April 9, 2021

A goal of renewing our century-old main campus building is preserving the historical character of Swartz Hall while increasing our energy efficiency and creating a welcoming, accessible, and modern environment.

One of the best examples of this goal, and one of the aspects of the Swartz Hall project I’ve been most excited about, is the revival of the building’s stained glass windows. This delicate and detailed job required partnering with someone with exceptional expertise in stained glass. That is why we partnered with Lyn Hovey Studio based in Dorchester, Massachusetts. Lyn Hovey is a master glass painter and master glazier with more than 55 years of experience. He and his team, including Marat Abramyan, a master glazier and master painter, and Jeffrey Cruse, a master glazier, woodworker, welder, and mason, worked for over a year to replicate the stained glass windows located throughout the building.

Lyn Hovey studio sign in stained glass

Their process involved using techniques that were exactly what was used to create the windows 100 years ago. The key, Hovey said, is to work the way the original artist worked and to try not to make something better or worse than what was there before.

One of the trickier techniques dates back to the fourteenth century and is called silver stain. This technique is how leaded glass artists develop a gold color that becomes part of the chemical structure of the glass.

Another challenging component of this project is replicating the medallions in the center of some of the windows. Some of the medallions are comprised of nearly 80 pieces of glass and include unique shapes. Hovey suspects that this was done by artists showing off their skills and ability, and possibly to compete with other stained glass artists.

The pictures below show the work on the windows at Hovey’s Dorchester studio. Some of the windows may look familiar. They are from the Braun Room, which includes eight windows emblazoned with shields from various institutions, including Harvard, the University of Cambridge, the University of Oxford, and even Yale University.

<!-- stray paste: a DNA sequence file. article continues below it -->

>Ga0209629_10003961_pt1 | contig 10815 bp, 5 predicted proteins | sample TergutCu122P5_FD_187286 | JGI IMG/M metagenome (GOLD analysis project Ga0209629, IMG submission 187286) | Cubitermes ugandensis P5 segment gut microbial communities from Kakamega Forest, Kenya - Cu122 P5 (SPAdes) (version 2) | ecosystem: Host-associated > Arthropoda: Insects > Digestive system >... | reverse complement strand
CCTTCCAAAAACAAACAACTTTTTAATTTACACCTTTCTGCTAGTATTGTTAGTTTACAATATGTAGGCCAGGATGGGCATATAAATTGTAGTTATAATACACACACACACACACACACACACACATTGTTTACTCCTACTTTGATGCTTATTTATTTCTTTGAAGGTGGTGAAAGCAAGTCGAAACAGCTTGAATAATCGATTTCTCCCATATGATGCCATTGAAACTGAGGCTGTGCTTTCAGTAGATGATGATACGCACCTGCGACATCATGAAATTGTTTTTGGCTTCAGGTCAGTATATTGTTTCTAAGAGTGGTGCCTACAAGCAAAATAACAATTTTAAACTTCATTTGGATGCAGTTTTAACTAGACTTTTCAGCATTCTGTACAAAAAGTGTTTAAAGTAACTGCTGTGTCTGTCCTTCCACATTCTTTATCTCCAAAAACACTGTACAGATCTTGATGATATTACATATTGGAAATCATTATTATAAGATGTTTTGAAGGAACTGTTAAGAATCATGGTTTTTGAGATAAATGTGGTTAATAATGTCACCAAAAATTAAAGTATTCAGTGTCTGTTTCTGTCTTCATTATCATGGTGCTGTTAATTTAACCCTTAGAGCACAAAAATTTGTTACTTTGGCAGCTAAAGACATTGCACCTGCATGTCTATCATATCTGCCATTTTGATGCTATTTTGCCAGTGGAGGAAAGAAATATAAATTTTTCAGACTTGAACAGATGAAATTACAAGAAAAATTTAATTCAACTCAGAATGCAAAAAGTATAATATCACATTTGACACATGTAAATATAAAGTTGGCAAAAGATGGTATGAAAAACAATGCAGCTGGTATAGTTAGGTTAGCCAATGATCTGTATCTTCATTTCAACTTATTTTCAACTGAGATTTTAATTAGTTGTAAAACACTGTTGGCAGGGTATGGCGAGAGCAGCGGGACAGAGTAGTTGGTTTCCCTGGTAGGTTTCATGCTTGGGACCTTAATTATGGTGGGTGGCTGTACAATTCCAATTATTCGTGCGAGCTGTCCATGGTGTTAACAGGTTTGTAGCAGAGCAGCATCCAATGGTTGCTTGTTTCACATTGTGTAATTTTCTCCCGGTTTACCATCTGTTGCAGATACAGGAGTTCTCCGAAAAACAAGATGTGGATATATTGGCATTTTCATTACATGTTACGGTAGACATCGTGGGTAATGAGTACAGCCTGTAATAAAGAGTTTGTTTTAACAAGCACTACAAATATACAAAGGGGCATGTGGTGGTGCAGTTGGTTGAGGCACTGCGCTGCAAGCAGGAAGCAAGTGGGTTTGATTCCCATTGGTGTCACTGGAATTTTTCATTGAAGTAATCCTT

Replicating leaded glass windows from Swartz Hall at Lyn Hovey Studio

Cleaning old leaded glass windows from Swartz Hall at Lyn Hovey Studio

Preparing a new leaded glass windows from Swartz Hall at Lyn Hovey Studio

Drawing board of new leaded glass windows from Swartz Hall at Lyn Hovey Studio

A replicated leaded glass windows from Swartz Hall at Lyn Hovey Studio

Harvard shield in a replicated leaded glass window from Swartz Hall at Lyn Hovey Studio

In February, the replicated windows were finally reinstalled in the Braun Room and look fantastic. I’m eager for the fall semester when we can all safely return to campus to reconnect with each other and view, in person, the care and craftsmanship that has gone into renewing Swartz Hall.

Replicated leaded glass windows being installed in the Braun Room in 2021

Braun Room during renovation in April 2021

New windows installed in Braun Room in 2021

Site work. Interior finish work continues, including painting, door and hardware installation, carpeting, and tiling. Irrigation installation is ongoing. Elevator modernization work continues. Mechanical, electrical, and plumbing work also continues throughout the building, including the stack wing. Installation of veneer stone on the landscape wall is ongoing. The contractor will also be boarding and closing ceilings and installing millwork wall panels, and mullions that will support the façade glass. All activities are subject to change based on weather or other circumstances.

—Ralph